How to Recover A Closed Chrome Tab in macOS

To reopen a closed Chrome tab on a Mac, press Shift-Command-T (⇧⌘T) on the keyboard.

Recover Closed Chrome Tab on Mac Shift-Command-T

How to Recover A Closed Chrome Tab in iOS

To recover a closed Chrome tab on an iPhone, first, tap the More (More tab bar icon) button on the bottom right of the screen, and then tap Recent Tabs.

Recover Recent Chrome Tabs on iPhone


How to Recover A Closed Safari Tab in macOS

To reopen a closed Safari tab on a Mac, use the “undo” keyboard shortcut Command-Z (⌘Z).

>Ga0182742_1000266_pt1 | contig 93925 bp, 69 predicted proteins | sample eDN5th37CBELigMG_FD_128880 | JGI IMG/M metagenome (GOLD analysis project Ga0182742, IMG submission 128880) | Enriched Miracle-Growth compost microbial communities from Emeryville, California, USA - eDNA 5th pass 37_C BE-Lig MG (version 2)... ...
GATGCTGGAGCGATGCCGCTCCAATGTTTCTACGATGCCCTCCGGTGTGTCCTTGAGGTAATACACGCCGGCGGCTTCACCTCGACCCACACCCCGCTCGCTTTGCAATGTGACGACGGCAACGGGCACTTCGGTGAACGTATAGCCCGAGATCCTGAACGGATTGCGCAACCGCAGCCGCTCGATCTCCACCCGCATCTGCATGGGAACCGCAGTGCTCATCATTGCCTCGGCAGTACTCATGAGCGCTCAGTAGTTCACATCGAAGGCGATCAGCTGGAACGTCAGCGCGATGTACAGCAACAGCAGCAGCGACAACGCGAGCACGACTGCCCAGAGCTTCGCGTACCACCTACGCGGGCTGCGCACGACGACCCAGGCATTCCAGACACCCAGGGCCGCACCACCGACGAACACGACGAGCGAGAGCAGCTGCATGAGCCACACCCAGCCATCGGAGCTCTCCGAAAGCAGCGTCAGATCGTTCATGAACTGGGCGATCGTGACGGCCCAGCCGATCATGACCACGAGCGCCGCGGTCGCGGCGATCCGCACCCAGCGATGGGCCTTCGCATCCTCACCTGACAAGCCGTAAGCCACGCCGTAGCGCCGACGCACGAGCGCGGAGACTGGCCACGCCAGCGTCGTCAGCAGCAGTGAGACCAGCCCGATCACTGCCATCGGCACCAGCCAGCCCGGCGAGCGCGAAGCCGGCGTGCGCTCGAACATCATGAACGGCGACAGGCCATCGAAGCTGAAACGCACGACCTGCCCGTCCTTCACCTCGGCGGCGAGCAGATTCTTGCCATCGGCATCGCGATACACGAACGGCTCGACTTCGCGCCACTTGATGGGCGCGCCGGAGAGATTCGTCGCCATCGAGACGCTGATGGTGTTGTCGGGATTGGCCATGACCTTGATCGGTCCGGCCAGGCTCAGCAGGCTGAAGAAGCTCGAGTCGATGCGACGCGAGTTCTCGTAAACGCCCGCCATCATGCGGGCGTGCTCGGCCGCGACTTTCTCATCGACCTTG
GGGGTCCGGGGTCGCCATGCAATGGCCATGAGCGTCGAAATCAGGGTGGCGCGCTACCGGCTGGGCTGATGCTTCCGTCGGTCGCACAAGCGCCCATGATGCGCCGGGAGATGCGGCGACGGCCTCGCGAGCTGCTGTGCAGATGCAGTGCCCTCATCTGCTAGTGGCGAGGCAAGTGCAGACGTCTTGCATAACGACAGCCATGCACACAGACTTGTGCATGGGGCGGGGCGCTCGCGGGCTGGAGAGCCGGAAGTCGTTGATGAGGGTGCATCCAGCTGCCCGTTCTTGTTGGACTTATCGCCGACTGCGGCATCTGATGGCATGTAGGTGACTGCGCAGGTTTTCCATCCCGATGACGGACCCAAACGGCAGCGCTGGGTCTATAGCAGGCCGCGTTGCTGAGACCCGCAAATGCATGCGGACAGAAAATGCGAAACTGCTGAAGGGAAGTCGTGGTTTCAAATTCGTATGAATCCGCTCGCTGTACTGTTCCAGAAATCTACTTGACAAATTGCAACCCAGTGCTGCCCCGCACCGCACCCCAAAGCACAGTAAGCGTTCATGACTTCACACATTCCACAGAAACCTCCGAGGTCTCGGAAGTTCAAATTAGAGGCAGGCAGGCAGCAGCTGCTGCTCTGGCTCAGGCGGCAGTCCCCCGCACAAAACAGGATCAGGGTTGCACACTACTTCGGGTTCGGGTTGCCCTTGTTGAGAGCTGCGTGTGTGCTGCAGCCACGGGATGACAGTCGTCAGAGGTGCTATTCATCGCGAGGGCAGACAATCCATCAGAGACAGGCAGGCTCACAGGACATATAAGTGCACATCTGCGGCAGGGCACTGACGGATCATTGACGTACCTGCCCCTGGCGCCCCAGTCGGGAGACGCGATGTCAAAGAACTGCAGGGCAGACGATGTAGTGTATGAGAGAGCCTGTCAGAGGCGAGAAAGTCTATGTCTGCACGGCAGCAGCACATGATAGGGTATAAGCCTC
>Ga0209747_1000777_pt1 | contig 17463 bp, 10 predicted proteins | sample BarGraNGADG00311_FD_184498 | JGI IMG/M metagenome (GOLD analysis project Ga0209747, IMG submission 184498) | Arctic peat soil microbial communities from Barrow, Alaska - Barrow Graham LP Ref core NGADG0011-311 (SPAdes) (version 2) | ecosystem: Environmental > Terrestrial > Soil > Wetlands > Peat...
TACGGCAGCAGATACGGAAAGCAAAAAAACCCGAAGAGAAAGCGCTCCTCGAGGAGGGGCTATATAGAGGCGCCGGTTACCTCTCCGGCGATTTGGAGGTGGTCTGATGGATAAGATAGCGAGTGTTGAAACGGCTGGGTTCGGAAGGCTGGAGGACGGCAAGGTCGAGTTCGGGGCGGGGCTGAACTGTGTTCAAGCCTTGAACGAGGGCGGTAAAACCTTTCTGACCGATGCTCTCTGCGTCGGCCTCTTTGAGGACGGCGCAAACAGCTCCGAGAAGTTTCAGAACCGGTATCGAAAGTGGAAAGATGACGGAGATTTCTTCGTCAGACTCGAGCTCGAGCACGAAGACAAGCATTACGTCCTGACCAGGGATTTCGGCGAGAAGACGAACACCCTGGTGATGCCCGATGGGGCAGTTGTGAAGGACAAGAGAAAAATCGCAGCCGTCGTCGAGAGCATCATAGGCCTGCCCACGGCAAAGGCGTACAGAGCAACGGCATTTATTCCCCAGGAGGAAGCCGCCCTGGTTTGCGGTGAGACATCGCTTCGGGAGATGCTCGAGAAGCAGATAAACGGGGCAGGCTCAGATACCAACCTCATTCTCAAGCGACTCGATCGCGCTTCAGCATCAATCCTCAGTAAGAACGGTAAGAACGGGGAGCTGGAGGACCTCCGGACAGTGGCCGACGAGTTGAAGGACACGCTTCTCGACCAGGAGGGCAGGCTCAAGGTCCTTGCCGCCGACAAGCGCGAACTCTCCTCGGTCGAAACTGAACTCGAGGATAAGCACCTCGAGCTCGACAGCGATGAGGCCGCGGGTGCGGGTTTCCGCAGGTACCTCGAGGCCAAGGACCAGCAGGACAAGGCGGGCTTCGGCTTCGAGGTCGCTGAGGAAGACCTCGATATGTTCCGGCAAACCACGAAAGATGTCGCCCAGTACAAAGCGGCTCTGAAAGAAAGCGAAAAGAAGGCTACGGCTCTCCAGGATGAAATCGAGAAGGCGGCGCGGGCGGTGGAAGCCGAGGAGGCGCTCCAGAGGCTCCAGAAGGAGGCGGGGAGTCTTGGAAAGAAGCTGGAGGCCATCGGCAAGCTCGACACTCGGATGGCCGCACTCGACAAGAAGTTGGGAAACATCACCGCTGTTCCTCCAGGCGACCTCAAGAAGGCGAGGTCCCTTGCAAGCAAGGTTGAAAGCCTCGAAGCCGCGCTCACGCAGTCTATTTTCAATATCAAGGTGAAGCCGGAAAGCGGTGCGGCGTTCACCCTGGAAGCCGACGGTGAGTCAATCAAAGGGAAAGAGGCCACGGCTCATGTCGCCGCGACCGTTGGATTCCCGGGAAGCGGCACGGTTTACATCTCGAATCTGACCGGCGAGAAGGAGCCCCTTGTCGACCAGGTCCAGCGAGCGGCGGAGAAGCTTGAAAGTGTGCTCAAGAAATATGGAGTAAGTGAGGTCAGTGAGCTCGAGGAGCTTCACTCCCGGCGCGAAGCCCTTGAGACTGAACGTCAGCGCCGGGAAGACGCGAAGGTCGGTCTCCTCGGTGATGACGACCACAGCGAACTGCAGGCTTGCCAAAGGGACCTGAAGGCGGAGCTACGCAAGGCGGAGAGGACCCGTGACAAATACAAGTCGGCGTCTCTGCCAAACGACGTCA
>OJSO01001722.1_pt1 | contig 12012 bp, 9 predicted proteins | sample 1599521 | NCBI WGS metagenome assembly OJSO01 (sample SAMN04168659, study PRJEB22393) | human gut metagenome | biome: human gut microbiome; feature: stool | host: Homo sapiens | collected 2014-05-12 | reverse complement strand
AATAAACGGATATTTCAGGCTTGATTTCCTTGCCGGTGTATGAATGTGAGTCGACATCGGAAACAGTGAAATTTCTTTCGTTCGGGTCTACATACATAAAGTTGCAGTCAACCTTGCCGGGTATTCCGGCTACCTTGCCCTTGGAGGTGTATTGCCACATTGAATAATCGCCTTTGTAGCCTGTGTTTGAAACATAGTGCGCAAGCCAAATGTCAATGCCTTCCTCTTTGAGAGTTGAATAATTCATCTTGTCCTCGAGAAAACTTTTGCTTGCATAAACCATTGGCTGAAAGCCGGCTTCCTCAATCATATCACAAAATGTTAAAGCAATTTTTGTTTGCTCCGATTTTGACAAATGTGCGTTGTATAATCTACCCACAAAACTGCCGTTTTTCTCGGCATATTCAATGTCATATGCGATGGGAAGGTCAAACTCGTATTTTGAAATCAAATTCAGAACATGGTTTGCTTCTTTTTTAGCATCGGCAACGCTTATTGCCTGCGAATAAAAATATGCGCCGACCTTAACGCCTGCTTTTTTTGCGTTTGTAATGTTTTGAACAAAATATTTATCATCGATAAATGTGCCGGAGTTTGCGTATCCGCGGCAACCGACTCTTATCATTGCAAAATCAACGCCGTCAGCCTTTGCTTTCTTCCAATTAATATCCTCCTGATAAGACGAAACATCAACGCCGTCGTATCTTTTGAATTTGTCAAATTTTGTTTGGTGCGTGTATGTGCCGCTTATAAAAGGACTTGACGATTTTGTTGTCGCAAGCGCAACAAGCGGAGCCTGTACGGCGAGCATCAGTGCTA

Recover Closed Safari Tab on Mac Command-Z

How to Recover A Closed Safari Tab in iOS

To recover a closed Safari tab on an iPhone, tap the Tabs button on the bottom right of the screen, and then tap and hold on the Plus (Add navigation bar and tab bar icon) button in the middle of the screen to bring up the Recently Closed Tabs window. From there, you can pick any tab to recover.

Safari on iPhone Add New Tab Tap and Hold to Recover Closed Tabs

Do you find these tips on how to recover closed browser tabs helpful? If you would like to learn more Safari keyboard shortcuts, check out this post.

How to Extract Images from A .webarchive File Using Terminal

One way to extract content from a .webarchive file is through the Terminal app. The command to use is textutil convert -html.

Saving webpage as a .webarchive file in Safari

The Ariel Atom and Ariel Nomad are unique and beautiful cars. In fact, they are so unique and beautiful I wanted to use images of them for desktop wallpapers.